Economists Warn of U-Turn in China’s Recovery

By Nick Hedley

Until recently, China was expected to be on the cusp of an economic recovery, even as developed markets prepared for a possible recession. Now, however, economists are warning that China’s recovery is already fizzling out.

Following a spate of weak data points, China’s central bank unexpectedly trimmed its key interest rates by 10 basis points in an effort to stimulate the economy.

“The cut came just ahead of data which showed weaker-than-expected increases in retail sales and industrial activity in July,” Nikesh Sawjani, an economist at Lloyds Bank, said in a note, adding that house prices have also declined slightly.

“Rather than rallying on the prospect of stimulus, commodity currencies have softened on the view that China may not be the engine of world growth for some time,” said Chris Turner, global head of markets at Dutch bank ING.

Investors are also wary of new Covid-19 outbreaks amid China's zero-Covid strategy, which could herald the return of growth-sapping lockdowns, Turner said, adding that the renminbi could continue to weaken through key technical support levels.

Australian bank ANZ, in a note co-authored by Raymond Yeung, chief economist for Greater China, said weak data readings for July indicated “a stagnation in the economic rebound seen after lockdown restrictions were eased in Shanghai.”

The central bank’s surprise rate cut suggests that authorities are concerned about rising youth unemployment, the bank said. The youth unemployment rate surged to a historical high of 19.9% in July.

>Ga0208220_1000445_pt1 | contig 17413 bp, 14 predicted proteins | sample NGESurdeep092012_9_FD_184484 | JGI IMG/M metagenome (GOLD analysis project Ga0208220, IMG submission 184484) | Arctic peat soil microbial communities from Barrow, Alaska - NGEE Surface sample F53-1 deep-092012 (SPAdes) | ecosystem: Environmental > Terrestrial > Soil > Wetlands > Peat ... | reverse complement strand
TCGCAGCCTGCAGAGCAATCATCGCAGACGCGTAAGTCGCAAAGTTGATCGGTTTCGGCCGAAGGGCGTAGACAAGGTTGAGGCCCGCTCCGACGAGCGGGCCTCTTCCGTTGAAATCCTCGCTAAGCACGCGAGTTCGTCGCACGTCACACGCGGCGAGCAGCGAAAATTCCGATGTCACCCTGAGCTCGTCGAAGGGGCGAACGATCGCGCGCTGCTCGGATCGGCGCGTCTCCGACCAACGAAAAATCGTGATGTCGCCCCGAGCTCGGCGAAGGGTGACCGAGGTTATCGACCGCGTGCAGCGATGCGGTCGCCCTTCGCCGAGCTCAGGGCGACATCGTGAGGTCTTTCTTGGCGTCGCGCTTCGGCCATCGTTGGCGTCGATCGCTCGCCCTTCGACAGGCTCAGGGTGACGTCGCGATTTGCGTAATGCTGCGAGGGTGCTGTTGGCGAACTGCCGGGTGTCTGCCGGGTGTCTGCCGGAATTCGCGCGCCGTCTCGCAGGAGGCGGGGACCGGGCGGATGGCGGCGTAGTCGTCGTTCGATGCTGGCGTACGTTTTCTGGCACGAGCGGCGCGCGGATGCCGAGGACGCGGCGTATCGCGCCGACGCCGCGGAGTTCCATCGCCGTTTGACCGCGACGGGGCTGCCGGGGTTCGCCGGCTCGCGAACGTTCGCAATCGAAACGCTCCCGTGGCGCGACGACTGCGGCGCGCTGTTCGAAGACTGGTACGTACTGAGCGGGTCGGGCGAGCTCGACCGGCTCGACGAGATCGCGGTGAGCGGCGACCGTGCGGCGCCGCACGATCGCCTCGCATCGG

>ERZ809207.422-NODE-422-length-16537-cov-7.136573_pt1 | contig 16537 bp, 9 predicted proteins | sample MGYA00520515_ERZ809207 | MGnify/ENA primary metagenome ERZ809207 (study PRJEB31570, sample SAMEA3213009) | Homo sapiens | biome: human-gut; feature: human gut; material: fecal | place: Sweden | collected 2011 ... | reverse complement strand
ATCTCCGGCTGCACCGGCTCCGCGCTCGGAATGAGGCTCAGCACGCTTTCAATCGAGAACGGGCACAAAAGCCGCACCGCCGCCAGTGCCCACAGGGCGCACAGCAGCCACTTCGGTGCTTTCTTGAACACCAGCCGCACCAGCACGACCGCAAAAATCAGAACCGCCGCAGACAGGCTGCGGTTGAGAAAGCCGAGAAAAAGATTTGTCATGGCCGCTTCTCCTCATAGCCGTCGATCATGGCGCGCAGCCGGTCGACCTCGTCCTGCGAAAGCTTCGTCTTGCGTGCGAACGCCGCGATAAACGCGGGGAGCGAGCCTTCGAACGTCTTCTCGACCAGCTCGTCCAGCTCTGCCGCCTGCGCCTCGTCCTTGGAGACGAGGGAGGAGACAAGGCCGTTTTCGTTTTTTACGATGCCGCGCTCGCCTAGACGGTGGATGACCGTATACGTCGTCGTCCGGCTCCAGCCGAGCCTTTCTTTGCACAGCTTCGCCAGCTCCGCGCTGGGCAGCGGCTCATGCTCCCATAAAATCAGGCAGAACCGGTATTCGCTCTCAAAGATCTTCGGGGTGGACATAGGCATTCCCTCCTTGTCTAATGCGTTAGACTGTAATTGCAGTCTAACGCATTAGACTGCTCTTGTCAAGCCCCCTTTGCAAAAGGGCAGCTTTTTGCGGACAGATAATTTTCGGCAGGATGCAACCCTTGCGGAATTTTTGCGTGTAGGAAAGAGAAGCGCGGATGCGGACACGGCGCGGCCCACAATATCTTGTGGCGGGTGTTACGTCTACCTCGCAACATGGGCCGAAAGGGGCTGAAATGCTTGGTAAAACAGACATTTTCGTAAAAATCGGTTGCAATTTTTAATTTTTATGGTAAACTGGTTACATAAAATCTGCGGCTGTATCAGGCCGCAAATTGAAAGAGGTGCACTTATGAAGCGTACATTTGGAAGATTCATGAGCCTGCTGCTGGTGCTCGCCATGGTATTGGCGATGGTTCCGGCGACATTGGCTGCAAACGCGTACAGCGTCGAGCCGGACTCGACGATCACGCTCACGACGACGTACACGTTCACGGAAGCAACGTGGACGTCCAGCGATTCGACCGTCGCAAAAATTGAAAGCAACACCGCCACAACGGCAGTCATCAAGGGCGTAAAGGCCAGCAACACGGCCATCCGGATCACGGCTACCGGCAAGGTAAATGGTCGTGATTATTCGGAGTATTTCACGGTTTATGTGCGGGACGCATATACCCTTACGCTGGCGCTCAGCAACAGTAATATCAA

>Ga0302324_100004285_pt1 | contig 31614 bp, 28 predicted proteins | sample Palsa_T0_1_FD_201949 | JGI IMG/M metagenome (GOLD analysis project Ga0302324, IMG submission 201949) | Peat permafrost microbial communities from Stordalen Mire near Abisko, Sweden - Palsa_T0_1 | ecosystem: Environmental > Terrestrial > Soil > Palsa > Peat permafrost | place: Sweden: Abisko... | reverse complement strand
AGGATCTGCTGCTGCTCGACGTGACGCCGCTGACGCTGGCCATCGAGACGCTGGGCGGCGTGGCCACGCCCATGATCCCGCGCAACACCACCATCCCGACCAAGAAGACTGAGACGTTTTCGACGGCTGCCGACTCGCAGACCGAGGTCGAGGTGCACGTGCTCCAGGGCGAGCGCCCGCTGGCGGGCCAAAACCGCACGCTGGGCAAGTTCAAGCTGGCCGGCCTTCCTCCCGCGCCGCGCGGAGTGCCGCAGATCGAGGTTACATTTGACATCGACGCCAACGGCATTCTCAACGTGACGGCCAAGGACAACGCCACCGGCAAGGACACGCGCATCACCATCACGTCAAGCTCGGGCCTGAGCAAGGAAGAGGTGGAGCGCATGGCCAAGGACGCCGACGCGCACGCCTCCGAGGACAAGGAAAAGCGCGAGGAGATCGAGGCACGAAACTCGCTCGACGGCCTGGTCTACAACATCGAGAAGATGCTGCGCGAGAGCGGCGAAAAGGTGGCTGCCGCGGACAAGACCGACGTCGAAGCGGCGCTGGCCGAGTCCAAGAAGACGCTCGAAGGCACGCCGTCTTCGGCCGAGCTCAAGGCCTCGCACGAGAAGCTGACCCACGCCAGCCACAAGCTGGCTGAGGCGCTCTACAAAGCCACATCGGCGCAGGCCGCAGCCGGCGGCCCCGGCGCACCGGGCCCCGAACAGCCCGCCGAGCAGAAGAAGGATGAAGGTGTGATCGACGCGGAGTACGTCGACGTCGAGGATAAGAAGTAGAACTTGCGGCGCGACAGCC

“Broad policy changes are required – ranging from government regulations over the property sector to the existing zero-Covid approach – in order to avoid another economic downturn in the third quarter, in our view.”

Retail sales contracted in real terms in July, credit data was “weak,” and industrial production and fixed asset investment growth declined, led by the private sector.

Property investment, especially by private developers, continues to shrink on the back of mortgage payment boycotts. Homebuyers in more than 100 cities have reportedly refused to fork out mortgage payments for unfinished apartments.

Following the unexpected 10-basis point rate reduction, ANZ expects a 50-basis point rate cut in the second half of the year.

“In our view, the impact of all the stimulus pledged so far is fairly limited,” the bank said. “A small interest rate cut is insufficient to boost domestic demand, letting alone the current policy rate has stayed below market rate for quite a while.”

ANZ’s data shows that Mainland China’s equity market recorded net outflows of $3.1 billion in July, partly reversing June’s inflows. Foreign investors also reduced their onshore China debt holdings for the sixth straight month in July.

“China’s weaker-than-expected second-quarter GDP growth and persistent Covid-related restrictions are dampening investor sentiment,” Khoon Goh, head of Asia research at ANZ, said in a separate note.

Meanwhile, foreign investors were net buyers of Asia ex-China equities and bonds in July, leading to the first monthly inflow since December 2021.